Javid Amin, Journalist based in Kashmir (J&K). Printer, Publisher, Editor of "Weekly Shohrat - Kashmir" (Print Edition) as well owner of online news portals www.KashmirPost.org / www.KashmirInFocus.com. Aimed at putting Kashmir and its issues on the global platform. An extensively traveled person enjoys writing.

Around 30 km south-east from the important airstrip of Daulat Beg Oldie (DBO), the Chinese army has moved and deployed in large numbers up to a place called Y-junction or Bottleneck on the Depsang plains.

As India and China grapple with rising tensions in the Galwan Valley, Hot Springs and Pangong Tso on the Line of Actual Control (LAC), the Chinese army has crossed the border in another strategic area to the north, the Depsang plains. This intrusion is seen as another attempt by the Chinese to shift the LAC further west on the disputed boundary.

Around 30 km south-east from the important airstrip of Daulat Beg Oldie (DBO), the Chinese army has moved and deployed in large numbers up to a place called Y-junction or Bottleneck on the Depsang plains. Sources said the Chinese deployments include troops, heavy vehicles, specialist military equipment.

Bottleneck, which derives its name from a rocky outcrop that prevents vehicular movement across the Depsang plains, is the place at which the Chinese had pitched tents after an ingress in April 2013. The standoff between the soldiers on both sides had then lasted three weeks and the status quo ante was restored after diplomatic talks.

Bottleneck is around 18 km on the Indian side of the LAC, even though the Chinese claim line lies another five kilometres further west. This location is seven kilometres to the north-east of Burtse, a Ladakhi town which falls on the 255-km Darbuk-Shyok-Daulat Beg Oldie (DSDBO) road and has an Indian Army post.

When contacted, the Army’s media wing declined to comment on the matter, with an officer telling The Indian Express that “the report can neither be confirmed nor denied”.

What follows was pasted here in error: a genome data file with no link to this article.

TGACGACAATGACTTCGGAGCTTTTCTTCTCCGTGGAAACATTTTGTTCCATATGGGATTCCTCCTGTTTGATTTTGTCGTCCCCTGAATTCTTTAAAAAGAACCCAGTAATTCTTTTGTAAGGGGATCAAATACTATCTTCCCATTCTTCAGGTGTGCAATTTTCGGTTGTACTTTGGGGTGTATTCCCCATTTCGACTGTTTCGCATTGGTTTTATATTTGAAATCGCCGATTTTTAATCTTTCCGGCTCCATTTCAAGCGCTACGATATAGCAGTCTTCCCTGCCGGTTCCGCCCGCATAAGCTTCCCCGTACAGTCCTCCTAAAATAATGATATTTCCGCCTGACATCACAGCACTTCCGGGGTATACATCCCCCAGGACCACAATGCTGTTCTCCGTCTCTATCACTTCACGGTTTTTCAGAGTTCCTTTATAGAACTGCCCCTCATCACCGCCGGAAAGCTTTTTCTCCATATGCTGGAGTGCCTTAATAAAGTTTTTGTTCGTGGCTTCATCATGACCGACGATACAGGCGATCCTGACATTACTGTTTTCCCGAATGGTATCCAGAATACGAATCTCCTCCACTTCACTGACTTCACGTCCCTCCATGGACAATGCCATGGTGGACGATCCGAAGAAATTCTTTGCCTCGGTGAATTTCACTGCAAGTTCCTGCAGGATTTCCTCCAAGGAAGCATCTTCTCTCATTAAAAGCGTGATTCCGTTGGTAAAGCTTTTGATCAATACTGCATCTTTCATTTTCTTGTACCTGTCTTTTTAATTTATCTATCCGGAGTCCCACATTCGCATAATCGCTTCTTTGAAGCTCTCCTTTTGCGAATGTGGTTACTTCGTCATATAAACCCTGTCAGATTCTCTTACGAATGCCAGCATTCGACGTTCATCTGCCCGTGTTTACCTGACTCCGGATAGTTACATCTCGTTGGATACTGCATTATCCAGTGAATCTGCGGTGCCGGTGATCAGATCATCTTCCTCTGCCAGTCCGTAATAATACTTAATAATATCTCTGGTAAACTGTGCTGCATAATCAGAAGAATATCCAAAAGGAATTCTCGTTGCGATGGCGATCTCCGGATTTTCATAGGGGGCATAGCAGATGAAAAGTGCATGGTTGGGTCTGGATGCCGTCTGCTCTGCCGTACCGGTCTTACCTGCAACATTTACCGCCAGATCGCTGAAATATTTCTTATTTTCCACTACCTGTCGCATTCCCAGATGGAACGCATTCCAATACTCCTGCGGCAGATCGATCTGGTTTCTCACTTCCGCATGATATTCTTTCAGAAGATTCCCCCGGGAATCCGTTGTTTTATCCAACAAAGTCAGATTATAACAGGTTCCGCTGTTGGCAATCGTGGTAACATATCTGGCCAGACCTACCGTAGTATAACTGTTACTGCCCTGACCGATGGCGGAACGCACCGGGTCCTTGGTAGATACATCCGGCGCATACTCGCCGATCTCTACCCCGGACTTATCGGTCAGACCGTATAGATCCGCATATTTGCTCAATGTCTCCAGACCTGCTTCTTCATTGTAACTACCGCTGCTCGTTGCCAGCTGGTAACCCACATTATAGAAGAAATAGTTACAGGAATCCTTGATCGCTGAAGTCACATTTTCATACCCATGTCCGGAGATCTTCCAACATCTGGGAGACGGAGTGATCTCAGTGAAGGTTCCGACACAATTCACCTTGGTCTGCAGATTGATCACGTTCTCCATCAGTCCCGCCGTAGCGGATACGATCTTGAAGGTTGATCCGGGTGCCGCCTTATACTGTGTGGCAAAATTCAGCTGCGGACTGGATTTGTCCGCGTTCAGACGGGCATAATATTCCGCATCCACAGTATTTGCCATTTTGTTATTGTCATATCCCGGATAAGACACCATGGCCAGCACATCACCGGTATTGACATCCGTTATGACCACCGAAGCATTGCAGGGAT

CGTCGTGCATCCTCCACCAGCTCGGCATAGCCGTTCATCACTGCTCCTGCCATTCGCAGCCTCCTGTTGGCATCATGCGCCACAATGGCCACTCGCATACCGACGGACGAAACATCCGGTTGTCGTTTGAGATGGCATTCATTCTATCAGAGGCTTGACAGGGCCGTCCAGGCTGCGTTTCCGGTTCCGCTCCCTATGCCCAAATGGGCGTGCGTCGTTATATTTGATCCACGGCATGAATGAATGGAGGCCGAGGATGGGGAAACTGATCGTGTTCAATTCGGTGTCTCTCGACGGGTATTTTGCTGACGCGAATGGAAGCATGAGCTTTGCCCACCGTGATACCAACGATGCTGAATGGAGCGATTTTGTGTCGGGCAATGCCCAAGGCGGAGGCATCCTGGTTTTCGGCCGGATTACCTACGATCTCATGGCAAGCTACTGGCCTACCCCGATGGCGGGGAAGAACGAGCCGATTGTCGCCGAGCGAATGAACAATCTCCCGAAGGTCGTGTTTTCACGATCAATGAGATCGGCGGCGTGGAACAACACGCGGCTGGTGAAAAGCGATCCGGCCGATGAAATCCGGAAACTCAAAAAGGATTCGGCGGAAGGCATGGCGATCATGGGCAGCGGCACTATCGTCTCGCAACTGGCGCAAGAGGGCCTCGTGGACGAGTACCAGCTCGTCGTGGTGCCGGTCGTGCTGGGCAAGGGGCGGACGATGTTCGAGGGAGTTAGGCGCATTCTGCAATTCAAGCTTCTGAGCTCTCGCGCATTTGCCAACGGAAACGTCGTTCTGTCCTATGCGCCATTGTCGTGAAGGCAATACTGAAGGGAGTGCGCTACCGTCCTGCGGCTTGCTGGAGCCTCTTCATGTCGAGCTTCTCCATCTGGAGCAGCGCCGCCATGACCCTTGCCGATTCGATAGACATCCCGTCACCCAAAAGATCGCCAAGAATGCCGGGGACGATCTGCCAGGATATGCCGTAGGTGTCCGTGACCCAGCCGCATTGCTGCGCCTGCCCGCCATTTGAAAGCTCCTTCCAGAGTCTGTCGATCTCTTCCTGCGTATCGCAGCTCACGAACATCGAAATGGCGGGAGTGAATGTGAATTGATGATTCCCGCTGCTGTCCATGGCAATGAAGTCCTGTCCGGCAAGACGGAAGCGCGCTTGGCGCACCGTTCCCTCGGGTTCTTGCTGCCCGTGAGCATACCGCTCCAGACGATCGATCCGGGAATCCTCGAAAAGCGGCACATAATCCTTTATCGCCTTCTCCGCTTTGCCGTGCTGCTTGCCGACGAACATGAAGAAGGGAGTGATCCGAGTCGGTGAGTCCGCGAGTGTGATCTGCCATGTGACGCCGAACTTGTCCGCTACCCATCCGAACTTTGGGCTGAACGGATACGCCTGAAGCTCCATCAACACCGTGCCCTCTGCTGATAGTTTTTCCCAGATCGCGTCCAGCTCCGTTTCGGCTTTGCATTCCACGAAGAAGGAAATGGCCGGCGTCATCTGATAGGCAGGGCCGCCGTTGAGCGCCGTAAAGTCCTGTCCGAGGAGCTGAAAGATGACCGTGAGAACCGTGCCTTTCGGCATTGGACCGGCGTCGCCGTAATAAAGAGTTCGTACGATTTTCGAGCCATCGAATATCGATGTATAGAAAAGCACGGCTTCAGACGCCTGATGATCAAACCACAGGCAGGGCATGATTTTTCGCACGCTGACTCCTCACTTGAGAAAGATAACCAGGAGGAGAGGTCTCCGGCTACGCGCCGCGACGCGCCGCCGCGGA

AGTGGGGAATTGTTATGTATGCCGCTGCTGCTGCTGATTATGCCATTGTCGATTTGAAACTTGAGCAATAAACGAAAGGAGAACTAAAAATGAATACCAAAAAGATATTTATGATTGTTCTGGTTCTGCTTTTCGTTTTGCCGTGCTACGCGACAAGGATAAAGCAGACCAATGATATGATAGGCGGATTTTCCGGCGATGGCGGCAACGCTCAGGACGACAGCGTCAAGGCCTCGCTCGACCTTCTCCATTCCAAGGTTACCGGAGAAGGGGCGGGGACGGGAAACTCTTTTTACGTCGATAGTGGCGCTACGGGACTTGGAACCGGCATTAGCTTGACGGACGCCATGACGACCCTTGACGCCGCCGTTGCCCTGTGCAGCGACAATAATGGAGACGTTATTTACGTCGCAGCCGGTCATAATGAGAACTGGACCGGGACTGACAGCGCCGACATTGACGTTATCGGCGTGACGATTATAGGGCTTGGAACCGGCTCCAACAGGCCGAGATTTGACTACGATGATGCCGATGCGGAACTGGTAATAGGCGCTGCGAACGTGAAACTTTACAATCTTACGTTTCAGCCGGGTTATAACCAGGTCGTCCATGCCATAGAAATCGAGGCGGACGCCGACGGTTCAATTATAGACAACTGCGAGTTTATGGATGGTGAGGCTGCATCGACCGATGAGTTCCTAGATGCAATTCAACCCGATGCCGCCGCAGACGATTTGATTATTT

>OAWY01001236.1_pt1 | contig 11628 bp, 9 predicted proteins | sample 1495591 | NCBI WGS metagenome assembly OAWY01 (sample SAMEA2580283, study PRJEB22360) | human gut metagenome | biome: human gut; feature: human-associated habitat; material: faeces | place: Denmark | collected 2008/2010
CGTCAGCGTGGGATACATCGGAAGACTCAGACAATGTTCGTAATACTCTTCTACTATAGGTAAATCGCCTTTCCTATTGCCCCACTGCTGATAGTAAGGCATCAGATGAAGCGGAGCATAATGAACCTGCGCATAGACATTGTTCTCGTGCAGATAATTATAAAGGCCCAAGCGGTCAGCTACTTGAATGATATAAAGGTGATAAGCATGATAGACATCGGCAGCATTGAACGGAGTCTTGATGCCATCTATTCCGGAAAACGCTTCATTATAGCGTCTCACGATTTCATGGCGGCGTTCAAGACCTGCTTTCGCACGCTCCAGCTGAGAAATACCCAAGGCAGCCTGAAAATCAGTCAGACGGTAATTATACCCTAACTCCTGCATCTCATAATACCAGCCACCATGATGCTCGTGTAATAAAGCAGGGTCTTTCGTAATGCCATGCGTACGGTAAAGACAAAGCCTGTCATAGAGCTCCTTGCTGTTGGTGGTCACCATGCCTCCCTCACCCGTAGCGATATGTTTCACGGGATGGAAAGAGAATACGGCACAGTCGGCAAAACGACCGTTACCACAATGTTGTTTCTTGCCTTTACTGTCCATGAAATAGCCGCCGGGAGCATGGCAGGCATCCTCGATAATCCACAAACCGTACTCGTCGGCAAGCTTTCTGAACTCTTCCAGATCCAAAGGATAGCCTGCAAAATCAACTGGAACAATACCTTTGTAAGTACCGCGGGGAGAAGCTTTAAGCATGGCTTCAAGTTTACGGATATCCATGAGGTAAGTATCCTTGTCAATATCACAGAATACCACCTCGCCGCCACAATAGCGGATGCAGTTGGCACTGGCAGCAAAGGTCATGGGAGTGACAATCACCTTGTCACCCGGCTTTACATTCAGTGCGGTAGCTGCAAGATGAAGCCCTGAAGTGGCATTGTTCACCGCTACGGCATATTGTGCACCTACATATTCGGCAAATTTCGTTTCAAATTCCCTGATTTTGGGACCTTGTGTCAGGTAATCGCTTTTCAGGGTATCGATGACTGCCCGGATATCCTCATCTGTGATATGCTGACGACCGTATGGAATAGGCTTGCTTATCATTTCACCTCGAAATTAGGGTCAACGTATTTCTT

Bottleneck is known as Y-junction because the track coming from Burtse forks into two tracks, one going northwards along the Raki Nala to Patrolling Point-10 (PP-10) and the other south-eastward towards PP-13. These two tracks are followed by Indian patrols on foot up to PP-10, PP-11, PP-11A, PP-12 and PP-13.

Those dealing with the situation contend that if China is able to link up from PP-10 to PP-13 via Bottleneck, it could easily shift the LAC further west of the present Indian Limit of Patrolling (LoP). This would deny India access to a significant part of the LAC close to the DBO airfield and bring the Chinese closer to the strategic DSDBO road.

All the patrolling points in this area – PP-10, PP-11, PP-11A, PP-12, and PP-13 – fall on the LoP, which is marked a few kilometers to the west of the LAC on Indian maps. This 20-km frontage is the only portion on the border where the LoP falls short of LAC. It has been done due to historical reasons, and the LoP has been approved by the China Study Group.

After the 2013 standoff was resolved, India had created a new patrol base at the bottleneck, with a kind of permanent patrol deployed there, to observe and stop any Chinese patrols from moving any further. But a Chinese patrol had still managed to get through to a place around 1.5 km short of Burtse in September 2015.
As reported earlier, there have been a large number of transgressions by Chinese patrols in the area which have been recorded by the Indian side. There were 157 transgressions in 2019, up from 83 in 2018 and 75 in 2017.